A forbidden romance set in space, this young adult debut has the potential to be the next Twilight. Recommended for teenage girls
17 year-old Seren is trapped in space on the Ventura first contact vessel. Part of the 84th Generation born since leaving Earth, she’s never known anything different but, while her peers accept their situation, Seren longs for something more. She longs for all the things she’s never known including sunshine, fresh air and choice. She refuses to accept the role assigned to her, especially when she discovers her assigned ‘life partner’ is the one person she can’t stand – the Captain’s son, Ezra. Then the Ventura enters the orbit of an unexplored planet (Huxley 3) and she falls for 19 year old Domingo Suarez. Suddenly everything in Seren’s life is spiralling out of control.
A definite genre piece, the space setting in The Loneliness of Distant Beings is a welcome change from the dystopian worlds we’ve become so used to reading about. It’s also perfectly realised. Author, Kate Ling, has clearly thought through the details of life on the Ventura and there isn’t a single gap to trip up the reader. Despite the unusual setting, Seren’s first person narration reveals a personality that readers will immediately recognise. Indeed, the truculent teen voice is captured so well that there were moments when – as an adult reader – I found Seren slightly irritating. This is, however, testament to the power of the characterisation and I am confident the target audience for this book (teenage girls) will easily identify with Seren.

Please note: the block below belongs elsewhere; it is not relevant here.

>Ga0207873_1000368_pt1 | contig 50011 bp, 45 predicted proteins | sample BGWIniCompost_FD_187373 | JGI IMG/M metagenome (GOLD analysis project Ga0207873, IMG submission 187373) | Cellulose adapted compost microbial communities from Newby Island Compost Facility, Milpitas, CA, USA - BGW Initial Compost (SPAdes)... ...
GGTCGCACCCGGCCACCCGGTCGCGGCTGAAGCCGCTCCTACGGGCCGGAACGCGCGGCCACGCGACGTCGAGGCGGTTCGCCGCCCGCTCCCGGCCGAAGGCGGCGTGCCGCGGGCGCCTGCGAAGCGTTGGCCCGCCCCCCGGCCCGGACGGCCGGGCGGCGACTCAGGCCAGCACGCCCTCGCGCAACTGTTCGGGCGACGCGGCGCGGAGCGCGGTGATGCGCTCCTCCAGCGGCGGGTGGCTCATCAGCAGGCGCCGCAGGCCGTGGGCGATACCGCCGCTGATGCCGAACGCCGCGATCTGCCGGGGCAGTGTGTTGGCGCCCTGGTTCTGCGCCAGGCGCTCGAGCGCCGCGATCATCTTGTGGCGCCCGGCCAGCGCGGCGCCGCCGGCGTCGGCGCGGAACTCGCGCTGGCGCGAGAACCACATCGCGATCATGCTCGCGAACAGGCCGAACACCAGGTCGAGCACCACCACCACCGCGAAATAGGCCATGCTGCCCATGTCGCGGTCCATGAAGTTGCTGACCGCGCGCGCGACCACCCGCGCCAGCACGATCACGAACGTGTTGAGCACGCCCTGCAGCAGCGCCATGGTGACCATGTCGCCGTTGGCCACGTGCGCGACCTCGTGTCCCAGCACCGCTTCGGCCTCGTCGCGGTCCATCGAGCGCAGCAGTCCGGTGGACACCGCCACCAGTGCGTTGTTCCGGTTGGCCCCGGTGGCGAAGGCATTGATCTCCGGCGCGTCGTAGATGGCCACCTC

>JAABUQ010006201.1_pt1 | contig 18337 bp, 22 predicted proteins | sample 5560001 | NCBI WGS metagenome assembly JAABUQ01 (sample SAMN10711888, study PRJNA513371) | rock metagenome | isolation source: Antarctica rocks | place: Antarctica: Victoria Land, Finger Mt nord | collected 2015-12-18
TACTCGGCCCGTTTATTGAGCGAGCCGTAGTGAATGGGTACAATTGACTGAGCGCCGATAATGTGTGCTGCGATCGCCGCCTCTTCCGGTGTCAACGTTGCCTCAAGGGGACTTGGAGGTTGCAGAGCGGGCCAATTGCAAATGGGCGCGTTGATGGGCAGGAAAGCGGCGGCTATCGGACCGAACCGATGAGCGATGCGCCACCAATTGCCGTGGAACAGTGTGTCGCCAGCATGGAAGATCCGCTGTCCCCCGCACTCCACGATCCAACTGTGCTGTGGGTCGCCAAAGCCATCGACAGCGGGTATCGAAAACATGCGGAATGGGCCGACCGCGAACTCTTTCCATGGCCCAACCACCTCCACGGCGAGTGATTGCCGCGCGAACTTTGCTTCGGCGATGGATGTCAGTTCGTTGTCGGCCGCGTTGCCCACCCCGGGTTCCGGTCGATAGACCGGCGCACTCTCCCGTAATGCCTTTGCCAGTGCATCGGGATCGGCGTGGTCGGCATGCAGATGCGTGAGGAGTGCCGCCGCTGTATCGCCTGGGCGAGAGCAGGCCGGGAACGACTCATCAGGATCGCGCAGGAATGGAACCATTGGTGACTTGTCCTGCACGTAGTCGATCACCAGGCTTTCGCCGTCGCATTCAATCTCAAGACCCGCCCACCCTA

A coming of age story that considers what it means to be human and the nature of love, this is primarily a love story. Personally I found the love lead, Domingo or Dom, to be rather two dimensional. Spanish speaking, sexy and immediately in love with Seren, he is almost the serotype of the perfect male lead in a Hollywood movie. The supporting characters are, however, much more intriguing. I was particularly fascinated by Seren’s allocated ‘life partner’ Ezra and also by Dom’s cousin Mariana. Both have a depth that is unusual in supporting characters and interesting back stories that kept me reading until the end. Ezra, especially, had me questioning his motives and considering his actions well after I’d read the last page – always a good sign in a book!
The publishers are comparing The Loneliness of Distant Beings to Veronica Roth’s Divergent series but I’m not sure this is the best comparison. There are certainly elements of Tris and Four’s relationship in the instant attraction and obsession that Seren and Dom have for one another but Divergent has an action plot line beyond this romance which is absent in the The Loneliness of Distant Beings. In many ways, I think a comparison with the hugely successful Twilight series would be more appropriate. And, as with Twilight, I fully expect this book will capture the imagination and attention of teenage girls across the globe.
If you enjoyed this and somehow managed to miss the Twilight series, you should definitely try Twilight by Stephenie Meyer. Similarly if you haven’t yet read the Divergent trilogy, I’d definitely recommend it. And, if you’ve read both of these series, why not try another new and exciting young adult debut in the form of More of Me by Kathryn Evans.
Date: May 2016
Publisher: Little, Brown Books for Young Readers
Author’s Website: Kate Ling
Review first published on The Bookbag